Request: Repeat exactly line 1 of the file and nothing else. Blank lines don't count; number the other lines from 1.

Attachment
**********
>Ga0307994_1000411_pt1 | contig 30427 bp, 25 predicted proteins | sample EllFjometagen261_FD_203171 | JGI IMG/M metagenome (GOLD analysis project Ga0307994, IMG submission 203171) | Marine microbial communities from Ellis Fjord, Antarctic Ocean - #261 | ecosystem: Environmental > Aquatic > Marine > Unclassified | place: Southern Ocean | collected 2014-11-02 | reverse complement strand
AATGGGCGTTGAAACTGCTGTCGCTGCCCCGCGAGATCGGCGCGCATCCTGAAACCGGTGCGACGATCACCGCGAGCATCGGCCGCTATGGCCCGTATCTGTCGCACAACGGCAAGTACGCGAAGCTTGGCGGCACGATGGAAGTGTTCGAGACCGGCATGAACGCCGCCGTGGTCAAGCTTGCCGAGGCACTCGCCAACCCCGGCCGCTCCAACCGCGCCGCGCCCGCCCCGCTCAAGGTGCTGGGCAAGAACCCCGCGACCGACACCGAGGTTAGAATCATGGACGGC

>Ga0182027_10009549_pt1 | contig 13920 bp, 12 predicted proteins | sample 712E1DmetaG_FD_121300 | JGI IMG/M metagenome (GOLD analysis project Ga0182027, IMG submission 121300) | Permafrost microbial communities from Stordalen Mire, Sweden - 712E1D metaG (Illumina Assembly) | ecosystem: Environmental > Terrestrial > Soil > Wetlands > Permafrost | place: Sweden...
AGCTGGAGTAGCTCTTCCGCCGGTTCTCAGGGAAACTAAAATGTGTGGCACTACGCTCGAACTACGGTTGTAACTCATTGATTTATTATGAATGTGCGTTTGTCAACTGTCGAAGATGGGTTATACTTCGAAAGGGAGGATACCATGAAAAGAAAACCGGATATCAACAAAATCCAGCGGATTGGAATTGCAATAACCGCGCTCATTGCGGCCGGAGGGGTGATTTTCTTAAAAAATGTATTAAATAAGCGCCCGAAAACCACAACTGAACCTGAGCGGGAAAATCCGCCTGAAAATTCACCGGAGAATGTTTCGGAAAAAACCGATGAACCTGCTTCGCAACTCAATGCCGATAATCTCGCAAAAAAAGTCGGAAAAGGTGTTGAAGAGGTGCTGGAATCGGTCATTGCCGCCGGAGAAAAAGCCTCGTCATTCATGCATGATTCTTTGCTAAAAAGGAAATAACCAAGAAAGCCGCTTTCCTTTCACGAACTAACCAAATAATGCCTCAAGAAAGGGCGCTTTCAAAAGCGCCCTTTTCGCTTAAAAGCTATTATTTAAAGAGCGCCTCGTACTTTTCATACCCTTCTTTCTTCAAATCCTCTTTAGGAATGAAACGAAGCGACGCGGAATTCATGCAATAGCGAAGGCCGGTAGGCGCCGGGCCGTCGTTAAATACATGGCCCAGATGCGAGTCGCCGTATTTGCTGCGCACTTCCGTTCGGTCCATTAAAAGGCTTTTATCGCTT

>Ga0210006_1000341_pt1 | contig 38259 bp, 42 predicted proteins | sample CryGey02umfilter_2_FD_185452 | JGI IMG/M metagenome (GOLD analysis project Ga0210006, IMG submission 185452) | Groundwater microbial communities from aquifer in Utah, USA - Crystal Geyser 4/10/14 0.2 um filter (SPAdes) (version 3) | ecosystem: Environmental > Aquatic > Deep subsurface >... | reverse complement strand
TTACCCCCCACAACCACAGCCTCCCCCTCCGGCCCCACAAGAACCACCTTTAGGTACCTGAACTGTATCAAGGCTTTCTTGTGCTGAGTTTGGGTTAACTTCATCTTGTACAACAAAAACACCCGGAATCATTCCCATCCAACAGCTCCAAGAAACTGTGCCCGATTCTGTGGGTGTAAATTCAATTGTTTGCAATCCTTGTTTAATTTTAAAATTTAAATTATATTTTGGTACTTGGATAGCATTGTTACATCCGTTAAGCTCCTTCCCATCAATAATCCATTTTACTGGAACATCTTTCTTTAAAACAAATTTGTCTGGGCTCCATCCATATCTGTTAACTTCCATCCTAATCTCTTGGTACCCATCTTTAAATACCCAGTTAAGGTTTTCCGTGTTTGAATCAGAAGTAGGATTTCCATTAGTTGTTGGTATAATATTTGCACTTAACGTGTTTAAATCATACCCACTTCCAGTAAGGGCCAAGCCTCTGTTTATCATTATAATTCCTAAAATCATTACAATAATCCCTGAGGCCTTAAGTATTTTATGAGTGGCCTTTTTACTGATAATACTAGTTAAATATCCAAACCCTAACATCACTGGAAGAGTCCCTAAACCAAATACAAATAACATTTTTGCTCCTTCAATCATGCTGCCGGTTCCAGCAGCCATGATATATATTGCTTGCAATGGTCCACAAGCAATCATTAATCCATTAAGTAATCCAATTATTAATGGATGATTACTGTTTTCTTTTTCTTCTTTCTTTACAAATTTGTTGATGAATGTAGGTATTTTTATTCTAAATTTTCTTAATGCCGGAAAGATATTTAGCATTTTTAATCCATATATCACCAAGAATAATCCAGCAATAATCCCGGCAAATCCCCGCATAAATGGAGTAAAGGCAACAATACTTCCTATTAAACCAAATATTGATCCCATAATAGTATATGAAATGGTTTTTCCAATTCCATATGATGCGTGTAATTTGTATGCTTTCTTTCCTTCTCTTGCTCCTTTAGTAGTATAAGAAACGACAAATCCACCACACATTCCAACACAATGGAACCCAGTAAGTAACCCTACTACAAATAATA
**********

>Ga0307994_1000411_pt1 | contig 30427 bp, 25 predicted proteins | sample EllFjometagen261_FD_203171 | JGI IMG/M metagenome (GOLD analysis project Ga0307994, IMG submission 203171) | Marine microbial communities from Ellis Fjord, Antarctic Ocean - #261 | ecosystem: Environmental > Aquatic > Marine > Unclassified | place: Southern Ocean | collected 2014-11-02 | reverse complement strand